This past week marked the dedication of the George W. Bush Presidential Library and Museum at Southern Methodist University. “Oh happy day,” announced the former president. And as is the convention with such dedications, it was a grand celebration of the past president’s legacy. And for the most part photojournalists followed the script, featuring numerous images of the five living presidents collected together in fraternal solidarity, as well as snapshots of various library exhibits such as the dedication to “free people” shown above, or in photographs of Barney and Miss Beazley’s food dishes and the former president’s baseball collection.
The dominant theme for the library is “What would you have done?” inviting visitors to participate with interactive displays allowing them to second guess the president’s various controversial policy decisions, from the search for weapons of mass destruction to the handling of Hurricane Katrina to addressing the debacle on Wall Street, and more. Ironically enough, such judgments were rarely if ever solicited during the president’s two administrations and when they were expressed by various publics (or “free peoples”) they were systematically ignored. But it is of course impossible to visualize something that did not occur—and in any case is not featured in the museum—and so the best that photojournalists were able to do was to call attention to the glitz and glamour.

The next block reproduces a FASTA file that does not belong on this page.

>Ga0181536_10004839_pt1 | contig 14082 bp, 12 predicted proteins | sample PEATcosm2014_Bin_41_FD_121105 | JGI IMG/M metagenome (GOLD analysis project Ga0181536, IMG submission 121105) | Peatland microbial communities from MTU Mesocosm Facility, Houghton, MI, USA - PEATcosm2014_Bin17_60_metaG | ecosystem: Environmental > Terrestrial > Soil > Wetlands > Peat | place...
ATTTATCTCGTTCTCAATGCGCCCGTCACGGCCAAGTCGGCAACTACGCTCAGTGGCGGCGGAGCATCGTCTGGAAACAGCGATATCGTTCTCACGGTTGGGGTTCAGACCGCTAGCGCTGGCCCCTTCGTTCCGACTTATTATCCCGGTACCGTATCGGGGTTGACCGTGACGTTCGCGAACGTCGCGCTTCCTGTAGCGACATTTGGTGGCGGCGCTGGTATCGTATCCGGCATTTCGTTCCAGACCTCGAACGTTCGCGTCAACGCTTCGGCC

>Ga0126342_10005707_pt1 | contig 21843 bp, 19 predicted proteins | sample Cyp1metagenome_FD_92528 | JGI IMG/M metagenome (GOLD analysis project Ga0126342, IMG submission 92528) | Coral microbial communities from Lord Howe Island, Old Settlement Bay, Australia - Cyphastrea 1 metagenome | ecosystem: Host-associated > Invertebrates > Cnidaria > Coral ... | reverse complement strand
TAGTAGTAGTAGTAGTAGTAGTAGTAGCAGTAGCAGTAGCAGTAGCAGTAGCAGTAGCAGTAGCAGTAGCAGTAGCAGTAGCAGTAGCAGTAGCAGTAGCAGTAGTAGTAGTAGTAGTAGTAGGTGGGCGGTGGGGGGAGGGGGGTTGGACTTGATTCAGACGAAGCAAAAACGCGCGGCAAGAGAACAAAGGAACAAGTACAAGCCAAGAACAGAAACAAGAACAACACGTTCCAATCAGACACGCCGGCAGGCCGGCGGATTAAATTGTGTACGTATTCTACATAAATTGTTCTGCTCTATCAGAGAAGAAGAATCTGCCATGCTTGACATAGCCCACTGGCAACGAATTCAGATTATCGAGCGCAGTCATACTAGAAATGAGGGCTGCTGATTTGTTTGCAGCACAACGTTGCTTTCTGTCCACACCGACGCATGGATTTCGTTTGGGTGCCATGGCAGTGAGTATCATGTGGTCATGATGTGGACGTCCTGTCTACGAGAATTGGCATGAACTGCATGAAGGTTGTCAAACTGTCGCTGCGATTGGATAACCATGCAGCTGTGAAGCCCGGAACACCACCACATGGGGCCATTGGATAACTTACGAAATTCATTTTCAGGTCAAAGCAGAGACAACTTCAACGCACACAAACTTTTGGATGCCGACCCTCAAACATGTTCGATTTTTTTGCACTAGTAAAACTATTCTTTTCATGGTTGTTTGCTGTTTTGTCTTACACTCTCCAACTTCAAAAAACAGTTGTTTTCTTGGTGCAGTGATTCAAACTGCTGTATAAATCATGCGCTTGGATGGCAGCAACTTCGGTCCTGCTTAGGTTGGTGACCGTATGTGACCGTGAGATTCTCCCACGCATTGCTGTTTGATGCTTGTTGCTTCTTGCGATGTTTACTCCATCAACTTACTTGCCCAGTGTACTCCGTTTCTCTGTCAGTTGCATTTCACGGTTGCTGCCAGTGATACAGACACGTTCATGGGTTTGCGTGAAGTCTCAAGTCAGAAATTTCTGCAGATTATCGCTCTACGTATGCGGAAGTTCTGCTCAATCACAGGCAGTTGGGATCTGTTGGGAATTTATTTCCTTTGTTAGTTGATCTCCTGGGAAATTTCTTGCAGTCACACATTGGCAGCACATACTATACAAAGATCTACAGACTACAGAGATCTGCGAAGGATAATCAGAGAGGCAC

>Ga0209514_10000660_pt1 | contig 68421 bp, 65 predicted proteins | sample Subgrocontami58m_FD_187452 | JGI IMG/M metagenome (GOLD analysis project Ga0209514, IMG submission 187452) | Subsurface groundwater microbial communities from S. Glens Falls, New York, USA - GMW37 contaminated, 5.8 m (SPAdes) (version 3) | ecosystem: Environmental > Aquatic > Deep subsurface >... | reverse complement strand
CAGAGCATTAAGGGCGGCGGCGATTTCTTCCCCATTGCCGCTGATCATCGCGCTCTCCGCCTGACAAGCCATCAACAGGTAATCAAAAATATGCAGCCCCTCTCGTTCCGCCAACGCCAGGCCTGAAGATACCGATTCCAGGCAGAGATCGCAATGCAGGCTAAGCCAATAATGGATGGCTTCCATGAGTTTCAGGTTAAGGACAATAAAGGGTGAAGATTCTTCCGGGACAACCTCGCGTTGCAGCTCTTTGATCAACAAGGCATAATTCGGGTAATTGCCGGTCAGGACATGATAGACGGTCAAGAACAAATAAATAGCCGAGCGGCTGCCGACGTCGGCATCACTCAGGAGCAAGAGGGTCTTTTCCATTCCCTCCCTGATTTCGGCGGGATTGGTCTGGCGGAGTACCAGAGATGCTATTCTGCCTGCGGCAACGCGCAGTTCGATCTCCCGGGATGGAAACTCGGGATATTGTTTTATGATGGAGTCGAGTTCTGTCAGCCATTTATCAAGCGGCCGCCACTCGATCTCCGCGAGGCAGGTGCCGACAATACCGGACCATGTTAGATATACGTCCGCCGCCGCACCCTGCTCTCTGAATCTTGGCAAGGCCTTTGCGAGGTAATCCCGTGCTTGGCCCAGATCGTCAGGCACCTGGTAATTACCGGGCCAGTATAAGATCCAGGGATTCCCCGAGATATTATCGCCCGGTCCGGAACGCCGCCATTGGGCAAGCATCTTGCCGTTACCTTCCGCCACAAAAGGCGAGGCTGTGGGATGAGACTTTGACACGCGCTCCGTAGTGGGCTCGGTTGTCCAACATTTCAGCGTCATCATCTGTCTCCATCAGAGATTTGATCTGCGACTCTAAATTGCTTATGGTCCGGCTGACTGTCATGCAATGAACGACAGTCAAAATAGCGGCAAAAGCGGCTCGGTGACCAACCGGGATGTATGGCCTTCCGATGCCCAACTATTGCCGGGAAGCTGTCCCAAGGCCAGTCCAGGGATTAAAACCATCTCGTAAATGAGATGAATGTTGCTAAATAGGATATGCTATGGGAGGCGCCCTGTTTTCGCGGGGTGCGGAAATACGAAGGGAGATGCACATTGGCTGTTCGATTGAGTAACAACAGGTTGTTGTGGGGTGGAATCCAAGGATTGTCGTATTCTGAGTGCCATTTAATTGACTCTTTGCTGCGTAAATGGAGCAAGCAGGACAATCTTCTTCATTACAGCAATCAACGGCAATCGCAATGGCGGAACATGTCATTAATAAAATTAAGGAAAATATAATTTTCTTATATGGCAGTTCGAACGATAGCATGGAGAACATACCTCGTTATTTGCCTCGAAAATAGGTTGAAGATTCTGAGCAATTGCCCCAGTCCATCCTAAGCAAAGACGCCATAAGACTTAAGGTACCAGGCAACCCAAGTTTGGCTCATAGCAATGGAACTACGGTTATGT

One photograph, however, broke through the veneer of praise and acclaim that dominated the day’s festivities, although it was not featured in very many places.
The prosthetic leg belongs to Army 1st Lt. Melissa Stockwell (Ret.), the first female American soldier to lose a limb during the war in Iraq. She is reciting the Pledge of Allegiance with the Bush family standing in the background. Interestingly enough, neither of the former first ladies is looking directly at Lt. Stockwell, each carefully averting their eyes, while former President George W. Bush appears to be staring at her with a befuddled and confused look on his face. We can only imagine what he might actually be thinking, but his gaze clearly directs our attention to her star spangled, red, white and blue prosthesis, an ersatz symbol of the personal and private cost of the war in Iraq that contrasts with the shape and contour of her remaining, normal leg.
We cannot see Lt. Stockwell’s face, but perhaps that is altogether appropriate, for while she is without doubt a hero and the cost to her has been inestimable, she is not alone. Indeed, she stands literally to represent the more than 1,300 military personnel who have lost an arm or a leg (with more than 40 triple amputees and 5 quadruple amputees) in Iraq or Afghanistan (and with more than 63% from the war in Iraq alone). Perhaps this photograph and those statistics should be featured at the museum exhibit which announces: “No stockpiles of W.M.D. were found.”
After all, if a “free people” are truly to “set the course of history” they should have access to all of the facts.
Credit: Allison V. Smith/NYT; Alex Wong/Getty Images